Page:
A series of physical and chemical analyses were made on the expanding zone of maize seedling roots grown in hydroponics. Comparison of longitudinal profiles of local relative elemental growth rate and turgor pressure indicated that cell walls become looser in the apical 5 mm and then tighten 5-10 mm from the root tip. Immersion of roots in 200 mol m-3 mannitol (an osmotic stress of 0·48 MPa) rapidly and evenly reduced turgor pressure along the whole growing region. Growth was reduced to a greater extent in the region 5-10 mm from the root tip than in the apical region. This indicated rapid wall-loosening in the root tip, but not in the more basal regions.Following 24 h immersion in 400 mol m-3 mannitol (an osmotic stress of 0·96 MPa) turgor had recovered to pre-stressed values. Under this stress treatment, growth was reduced in the region 4-10 mm from the root tip, despite the recovery of turgor, indicating a tightening of the wall. In the root apex, local relative elemental growth rate was unchanged in comparison to control tissue, showing that wall properties here were similar to the control values.Cellulose microfibrils on the inner face of cortical cell walls became increasingly more parallel to the root axis along the growth profile of both unstressed and stressed roots. Orientation did not correlate with the wall loosening in the apical region of unstressed roots, or with the tightening in the region 5-10 mm from the root tip following 24 h of osmotic stress.Longitudinal profiles of the possible wall-loosening enzyme xyloglucan endotransglycosylase (XET) had good correspondence with an increase in wall loosening during development. In the zone of wall tightening following osmotic stress, XET activity was decreased per unit dry weight (compared with the unstressed control), but not per unit fresh weight.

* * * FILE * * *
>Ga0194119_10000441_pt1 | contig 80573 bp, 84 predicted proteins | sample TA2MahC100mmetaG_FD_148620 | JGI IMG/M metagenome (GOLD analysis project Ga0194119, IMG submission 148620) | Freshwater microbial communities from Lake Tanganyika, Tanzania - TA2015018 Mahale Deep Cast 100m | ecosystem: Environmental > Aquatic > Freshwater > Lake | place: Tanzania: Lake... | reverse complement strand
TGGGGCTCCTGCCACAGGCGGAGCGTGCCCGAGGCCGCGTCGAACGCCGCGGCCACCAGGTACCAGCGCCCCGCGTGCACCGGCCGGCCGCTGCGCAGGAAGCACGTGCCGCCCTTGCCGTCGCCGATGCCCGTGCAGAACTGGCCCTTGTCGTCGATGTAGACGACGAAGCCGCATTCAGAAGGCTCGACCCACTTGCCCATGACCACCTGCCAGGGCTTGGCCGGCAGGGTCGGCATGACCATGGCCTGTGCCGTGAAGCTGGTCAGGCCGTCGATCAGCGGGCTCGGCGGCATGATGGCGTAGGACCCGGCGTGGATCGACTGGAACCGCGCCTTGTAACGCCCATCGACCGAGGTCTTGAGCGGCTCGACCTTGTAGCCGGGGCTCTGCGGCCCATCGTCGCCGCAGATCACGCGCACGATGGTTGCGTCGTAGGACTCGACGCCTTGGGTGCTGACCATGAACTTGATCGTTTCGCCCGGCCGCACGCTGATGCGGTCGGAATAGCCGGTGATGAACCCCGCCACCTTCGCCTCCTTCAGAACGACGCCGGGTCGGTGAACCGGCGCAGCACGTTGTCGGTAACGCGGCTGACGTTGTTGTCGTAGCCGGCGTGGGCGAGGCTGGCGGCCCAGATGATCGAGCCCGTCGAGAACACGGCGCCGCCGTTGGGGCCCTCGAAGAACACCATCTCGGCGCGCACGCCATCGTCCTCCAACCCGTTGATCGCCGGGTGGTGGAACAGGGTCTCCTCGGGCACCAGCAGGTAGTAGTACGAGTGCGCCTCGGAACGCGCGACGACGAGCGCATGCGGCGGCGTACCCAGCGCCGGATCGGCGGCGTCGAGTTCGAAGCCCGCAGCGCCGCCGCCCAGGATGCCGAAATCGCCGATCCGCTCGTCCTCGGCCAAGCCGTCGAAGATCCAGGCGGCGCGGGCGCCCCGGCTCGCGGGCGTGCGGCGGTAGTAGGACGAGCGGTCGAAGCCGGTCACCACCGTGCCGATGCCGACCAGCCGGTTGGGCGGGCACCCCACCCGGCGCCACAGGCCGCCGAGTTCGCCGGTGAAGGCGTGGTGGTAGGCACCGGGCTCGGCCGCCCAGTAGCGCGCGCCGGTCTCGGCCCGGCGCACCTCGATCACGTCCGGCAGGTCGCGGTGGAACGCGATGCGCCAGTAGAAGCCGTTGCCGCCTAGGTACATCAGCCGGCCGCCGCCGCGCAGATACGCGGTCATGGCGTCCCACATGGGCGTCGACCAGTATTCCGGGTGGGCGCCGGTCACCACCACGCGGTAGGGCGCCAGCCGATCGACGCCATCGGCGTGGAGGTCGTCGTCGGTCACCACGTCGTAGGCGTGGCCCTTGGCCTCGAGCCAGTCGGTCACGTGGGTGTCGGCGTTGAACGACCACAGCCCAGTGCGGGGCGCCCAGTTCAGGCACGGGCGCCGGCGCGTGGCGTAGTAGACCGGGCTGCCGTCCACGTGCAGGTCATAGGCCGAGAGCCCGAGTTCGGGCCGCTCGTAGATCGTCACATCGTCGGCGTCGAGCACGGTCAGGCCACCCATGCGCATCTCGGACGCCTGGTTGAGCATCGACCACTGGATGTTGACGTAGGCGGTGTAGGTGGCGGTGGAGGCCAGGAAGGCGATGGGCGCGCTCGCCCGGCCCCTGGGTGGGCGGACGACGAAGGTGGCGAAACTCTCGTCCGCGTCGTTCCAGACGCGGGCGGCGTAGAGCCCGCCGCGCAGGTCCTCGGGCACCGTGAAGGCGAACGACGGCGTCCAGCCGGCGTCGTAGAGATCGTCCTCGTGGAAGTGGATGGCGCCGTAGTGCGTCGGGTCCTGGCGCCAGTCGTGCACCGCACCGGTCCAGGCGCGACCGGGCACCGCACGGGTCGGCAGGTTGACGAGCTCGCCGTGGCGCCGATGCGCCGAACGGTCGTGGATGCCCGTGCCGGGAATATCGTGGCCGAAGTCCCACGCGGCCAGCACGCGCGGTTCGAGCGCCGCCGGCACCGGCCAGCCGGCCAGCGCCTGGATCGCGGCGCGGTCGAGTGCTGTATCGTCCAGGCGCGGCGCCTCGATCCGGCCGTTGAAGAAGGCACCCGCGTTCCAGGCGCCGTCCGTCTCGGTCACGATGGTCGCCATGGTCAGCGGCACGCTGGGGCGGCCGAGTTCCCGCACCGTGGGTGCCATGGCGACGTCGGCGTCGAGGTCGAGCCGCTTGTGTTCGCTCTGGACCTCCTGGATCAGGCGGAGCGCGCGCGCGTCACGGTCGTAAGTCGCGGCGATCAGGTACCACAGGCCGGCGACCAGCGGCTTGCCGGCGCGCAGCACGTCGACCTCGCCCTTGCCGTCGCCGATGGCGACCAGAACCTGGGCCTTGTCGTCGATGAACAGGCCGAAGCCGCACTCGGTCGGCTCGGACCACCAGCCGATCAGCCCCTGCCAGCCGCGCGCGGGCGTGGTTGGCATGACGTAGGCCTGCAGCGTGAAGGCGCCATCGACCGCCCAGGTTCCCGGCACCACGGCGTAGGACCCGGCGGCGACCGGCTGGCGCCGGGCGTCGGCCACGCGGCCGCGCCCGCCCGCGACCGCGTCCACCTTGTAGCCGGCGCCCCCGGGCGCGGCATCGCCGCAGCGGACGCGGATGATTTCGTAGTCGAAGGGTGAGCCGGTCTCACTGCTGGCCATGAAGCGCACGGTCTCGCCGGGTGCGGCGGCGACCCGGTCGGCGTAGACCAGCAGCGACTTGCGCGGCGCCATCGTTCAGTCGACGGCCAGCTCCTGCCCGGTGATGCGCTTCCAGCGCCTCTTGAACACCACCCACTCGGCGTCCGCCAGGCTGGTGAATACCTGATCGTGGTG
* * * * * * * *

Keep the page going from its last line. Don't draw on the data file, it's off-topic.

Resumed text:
- Cell wall properties
- Osmotic stress